Need a good way to control storm water in front of garage and entry doors and in wet landscape areas? Consider Zurn's Z880 Flo-Thru Trench Drain. The 21/2-inch-wide channel comes in five colors; preformed 90- and 45-degree corners, end caps, and two types of outlets are also available. A heel-proof polyethylene grate is standard; stainless-steel, bronze, and aluminum grates are optional. List price starts at about $20 per foot. Zurn, 800/906-5060, www.zurn.com
Embedding a fence or deck post in concrete or the ground is likely to result in a rotted post — but what's the alternative? The Postsaver. This polyethylene boot with an interior coating of bitumen shrinks around the post when heated, providing a barrier against rot and minimizing the leaching of preservatives. Timber treaters typically apply the product, which adds about $3 to the cost of a 4x4. Postsaver USA, 610/681-6451, www.postsaverusa.com
Aside from Tom Sawyer's buddies, most folks don't particularly enjoy painting fences — which means that Eon's introduction of Pro Series Fencing should come as welcome news. The prefinished all-plastic product requires no maintenance beyond the occasional hosing, says the maker. It comes in privacy and lattice-top styles in three colors — cedar, driftwood, and redwood — and costs between $35 and $45 per foot installed. Eon, 866/342-5366, www.eonoutdoor.com
Cheaper Hot Water.
The average American household spends about a third of its home-energy dollars on making hot water — but a solar hot-water system can reduce that expenditure by as much as 90 percent. Ready-made systems like the ones sold by Stiebel Eltron simplify installation. The company's SBB300 Plus kit consists of an 80-gallon tank, two solar collectors, and an assembled pump station with circulator, expansion tank, drain valves, pressure gauge, thermometer, air vent, and controller. Collector mounting hardware and collector-to-tank piping are not included, because they vary by application. The package costs $2,660. Stiebel Eltron, 800/582-8423, www.stiebel-eltron-usa.com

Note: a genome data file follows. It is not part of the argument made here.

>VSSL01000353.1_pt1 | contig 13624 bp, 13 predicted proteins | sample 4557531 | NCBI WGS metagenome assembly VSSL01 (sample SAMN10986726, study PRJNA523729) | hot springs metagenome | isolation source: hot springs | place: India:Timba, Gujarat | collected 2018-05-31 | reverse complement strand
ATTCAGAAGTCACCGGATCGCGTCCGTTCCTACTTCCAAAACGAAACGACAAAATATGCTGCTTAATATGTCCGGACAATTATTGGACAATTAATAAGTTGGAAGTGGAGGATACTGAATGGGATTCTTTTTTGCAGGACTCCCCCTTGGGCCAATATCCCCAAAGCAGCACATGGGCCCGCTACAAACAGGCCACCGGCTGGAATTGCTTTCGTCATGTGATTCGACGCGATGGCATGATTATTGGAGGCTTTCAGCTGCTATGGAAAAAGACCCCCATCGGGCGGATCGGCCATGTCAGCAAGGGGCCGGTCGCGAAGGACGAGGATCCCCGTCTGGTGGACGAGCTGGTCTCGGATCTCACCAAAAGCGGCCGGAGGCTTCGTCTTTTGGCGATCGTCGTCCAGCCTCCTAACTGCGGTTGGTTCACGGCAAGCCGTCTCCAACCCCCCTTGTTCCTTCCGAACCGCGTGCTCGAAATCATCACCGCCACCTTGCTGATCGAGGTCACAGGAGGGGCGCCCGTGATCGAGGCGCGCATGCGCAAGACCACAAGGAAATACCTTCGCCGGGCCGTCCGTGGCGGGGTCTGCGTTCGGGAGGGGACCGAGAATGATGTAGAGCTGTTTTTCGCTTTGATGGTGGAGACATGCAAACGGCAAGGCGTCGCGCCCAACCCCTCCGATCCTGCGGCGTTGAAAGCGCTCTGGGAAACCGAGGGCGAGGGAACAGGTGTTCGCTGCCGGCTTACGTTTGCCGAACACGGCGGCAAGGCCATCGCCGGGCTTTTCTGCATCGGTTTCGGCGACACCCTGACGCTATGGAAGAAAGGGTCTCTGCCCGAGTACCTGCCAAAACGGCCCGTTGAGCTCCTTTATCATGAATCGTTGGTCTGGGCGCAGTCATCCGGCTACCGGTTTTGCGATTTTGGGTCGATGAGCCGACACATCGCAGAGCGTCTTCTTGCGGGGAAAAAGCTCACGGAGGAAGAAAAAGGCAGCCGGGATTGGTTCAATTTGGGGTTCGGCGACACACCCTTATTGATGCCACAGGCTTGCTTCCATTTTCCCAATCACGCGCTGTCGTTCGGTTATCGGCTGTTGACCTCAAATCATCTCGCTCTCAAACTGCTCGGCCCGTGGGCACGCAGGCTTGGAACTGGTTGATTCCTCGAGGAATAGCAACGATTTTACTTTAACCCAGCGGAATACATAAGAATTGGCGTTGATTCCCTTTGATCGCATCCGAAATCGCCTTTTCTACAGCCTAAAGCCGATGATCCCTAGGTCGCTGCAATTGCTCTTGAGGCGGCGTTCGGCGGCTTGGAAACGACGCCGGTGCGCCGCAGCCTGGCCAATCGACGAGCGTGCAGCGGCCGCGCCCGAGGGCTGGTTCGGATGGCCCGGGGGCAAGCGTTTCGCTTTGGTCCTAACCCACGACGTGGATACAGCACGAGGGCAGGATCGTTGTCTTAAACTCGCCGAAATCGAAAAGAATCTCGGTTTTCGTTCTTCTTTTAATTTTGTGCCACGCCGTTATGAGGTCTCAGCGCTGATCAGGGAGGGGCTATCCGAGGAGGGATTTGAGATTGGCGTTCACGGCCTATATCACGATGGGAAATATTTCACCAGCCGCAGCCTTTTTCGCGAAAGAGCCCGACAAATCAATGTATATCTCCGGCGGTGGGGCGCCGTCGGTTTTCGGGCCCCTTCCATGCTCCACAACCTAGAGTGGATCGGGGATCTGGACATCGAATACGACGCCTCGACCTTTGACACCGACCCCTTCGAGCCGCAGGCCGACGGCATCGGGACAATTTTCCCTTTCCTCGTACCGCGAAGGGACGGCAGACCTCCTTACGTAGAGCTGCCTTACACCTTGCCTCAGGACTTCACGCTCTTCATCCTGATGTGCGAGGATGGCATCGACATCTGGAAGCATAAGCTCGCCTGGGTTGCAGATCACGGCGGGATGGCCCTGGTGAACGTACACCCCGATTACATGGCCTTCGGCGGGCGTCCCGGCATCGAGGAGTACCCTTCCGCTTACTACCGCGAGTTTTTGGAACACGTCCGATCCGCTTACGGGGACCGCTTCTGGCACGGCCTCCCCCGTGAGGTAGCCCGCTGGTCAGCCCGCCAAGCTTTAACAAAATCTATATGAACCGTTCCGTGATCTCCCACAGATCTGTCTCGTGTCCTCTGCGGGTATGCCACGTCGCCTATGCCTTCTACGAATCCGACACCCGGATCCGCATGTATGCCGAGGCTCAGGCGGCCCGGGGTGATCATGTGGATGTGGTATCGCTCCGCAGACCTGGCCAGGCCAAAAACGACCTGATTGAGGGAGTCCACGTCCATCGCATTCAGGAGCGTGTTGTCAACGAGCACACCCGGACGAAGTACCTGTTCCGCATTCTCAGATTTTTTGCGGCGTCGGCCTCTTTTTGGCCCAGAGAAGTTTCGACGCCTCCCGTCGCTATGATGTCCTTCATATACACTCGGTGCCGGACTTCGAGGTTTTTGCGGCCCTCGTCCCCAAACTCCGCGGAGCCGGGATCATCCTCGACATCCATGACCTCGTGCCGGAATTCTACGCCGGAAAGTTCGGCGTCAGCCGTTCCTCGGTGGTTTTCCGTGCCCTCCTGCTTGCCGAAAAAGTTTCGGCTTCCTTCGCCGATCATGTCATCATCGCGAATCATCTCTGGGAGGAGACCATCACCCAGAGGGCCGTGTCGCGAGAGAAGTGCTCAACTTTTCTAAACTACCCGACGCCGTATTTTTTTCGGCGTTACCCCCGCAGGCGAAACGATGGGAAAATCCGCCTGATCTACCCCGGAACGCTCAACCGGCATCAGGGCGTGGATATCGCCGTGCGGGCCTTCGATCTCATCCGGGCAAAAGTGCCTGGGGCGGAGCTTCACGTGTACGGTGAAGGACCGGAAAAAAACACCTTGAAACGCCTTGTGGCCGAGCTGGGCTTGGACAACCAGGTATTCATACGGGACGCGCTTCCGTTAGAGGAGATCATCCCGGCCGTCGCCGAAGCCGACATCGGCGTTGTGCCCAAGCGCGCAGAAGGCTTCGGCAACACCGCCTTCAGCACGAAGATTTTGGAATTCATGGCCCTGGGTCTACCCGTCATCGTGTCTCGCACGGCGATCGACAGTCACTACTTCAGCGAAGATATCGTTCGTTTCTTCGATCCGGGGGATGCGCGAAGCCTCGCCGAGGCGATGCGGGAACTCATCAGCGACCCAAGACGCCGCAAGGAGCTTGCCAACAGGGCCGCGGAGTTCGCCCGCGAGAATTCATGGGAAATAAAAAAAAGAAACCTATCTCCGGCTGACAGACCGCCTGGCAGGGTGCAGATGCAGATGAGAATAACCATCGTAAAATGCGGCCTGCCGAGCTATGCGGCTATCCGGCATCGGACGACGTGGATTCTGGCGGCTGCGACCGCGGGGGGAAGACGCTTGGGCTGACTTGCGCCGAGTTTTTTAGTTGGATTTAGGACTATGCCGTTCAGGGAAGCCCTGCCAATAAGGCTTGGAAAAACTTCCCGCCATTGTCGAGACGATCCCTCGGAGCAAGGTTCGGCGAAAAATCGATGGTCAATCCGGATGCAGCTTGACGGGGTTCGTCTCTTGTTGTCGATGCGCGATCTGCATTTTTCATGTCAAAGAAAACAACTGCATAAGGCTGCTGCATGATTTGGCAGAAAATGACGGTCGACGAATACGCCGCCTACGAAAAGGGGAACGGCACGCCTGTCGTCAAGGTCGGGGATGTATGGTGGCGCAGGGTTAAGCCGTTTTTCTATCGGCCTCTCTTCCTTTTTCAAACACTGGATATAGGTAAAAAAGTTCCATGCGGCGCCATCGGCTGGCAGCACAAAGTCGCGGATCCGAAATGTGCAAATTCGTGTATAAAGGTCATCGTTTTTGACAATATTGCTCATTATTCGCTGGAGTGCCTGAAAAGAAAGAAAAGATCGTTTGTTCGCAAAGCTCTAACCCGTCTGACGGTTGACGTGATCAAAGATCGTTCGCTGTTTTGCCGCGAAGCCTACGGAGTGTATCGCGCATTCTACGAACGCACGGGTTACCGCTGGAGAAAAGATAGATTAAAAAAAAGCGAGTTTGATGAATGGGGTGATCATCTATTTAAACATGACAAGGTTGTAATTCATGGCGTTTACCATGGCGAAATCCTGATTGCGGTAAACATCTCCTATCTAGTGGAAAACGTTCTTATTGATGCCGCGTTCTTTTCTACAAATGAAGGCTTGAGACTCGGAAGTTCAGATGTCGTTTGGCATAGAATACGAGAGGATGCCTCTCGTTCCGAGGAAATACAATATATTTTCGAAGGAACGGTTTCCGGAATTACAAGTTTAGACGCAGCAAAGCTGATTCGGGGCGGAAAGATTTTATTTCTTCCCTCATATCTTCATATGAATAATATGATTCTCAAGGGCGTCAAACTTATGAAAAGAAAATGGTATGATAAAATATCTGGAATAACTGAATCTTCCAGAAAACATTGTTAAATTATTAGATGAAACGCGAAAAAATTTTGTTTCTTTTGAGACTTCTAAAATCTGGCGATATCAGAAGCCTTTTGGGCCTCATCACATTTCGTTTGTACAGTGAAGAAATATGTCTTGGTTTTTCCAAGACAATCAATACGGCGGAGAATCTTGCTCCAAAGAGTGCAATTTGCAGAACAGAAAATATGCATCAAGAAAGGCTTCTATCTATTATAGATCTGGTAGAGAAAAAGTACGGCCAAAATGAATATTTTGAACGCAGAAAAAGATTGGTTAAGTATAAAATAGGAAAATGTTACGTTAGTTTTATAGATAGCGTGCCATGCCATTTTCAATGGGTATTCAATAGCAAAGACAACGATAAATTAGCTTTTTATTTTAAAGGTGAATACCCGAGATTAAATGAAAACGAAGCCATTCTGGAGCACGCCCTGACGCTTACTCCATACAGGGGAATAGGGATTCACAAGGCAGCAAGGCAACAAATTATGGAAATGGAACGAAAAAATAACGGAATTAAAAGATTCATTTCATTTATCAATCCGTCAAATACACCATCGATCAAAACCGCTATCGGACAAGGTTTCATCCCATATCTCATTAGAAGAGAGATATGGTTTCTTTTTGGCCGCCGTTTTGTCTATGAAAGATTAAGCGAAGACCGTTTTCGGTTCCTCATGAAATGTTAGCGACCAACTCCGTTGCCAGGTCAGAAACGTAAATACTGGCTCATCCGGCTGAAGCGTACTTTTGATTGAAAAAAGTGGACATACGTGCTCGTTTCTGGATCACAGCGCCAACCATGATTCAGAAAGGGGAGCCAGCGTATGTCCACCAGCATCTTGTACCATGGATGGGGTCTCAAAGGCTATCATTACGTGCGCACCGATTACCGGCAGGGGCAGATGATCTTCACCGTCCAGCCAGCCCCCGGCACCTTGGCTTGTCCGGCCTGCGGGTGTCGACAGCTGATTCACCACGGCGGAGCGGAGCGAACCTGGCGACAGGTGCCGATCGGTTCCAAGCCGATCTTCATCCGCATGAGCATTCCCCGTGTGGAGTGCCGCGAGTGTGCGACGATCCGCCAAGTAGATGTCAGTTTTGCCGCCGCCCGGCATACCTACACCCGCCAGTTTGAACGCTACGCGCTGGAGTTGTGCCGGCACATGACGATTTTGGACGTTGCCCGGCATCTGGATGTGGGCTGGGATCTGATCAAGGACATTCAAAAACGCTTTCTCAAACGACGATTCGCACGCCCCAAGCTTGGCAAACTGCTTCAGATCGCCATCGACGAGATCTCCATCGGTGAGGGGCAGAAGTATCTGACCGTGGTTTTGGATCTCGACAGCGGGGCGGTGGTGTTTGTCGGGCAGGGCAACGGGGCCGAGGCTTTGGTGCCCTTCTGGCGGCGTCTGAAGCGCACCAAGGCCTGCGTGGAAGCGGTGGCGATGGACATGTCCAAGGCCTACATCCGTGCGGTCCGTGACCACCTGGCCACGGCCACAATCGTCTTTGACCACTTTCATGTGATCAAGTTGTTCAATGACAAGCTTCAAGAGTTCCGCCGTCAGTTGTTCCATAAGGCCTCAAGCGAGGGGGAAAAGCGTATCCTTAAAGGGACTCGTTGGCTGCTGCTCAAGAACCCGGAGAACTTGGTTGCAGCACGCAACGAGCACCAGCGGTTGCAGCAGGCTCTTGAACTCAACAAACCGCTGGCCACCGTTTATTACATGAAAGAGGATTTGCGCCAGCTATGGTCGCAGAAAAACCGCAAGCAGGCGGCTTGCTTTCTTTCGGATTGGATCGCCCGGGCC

Duct Tape for Ducts.
One of the most cost-effective ways to increase a home's comfort and improve its energy efficiency is to effectively seal its ductwork. Most tapes aren't up to the job — with one notable exception, Hardcast's Foil-Grip 1403-181-BFX, which uses a nonhardening butyl formula. At 17 mils thick, it's less messy than duct-sealing mastic and can be applied in temperatures from 35°F to 110°F. I've tried it and can tell you it has a tenacious grip. It comes in 100-foot rolls in 2- and 3-inch widths. Hardcast, 800/527-7092, www.hardcast.com
Most high-efficiency exterior light fixtures look a little institutional, but the sconces in Brownlee's Weathermate Series look pretty good in a residential setting — and they offer significant energy savings compared with incandescent outdoor fixtures. The 7563 is shown; it comes in 14 finishes and accepts 9-watt or 13-watt compact-fluorescent bulbs. Prices start at about $120. Brownlee Lighting, 800/318-6768, www.brownlee.com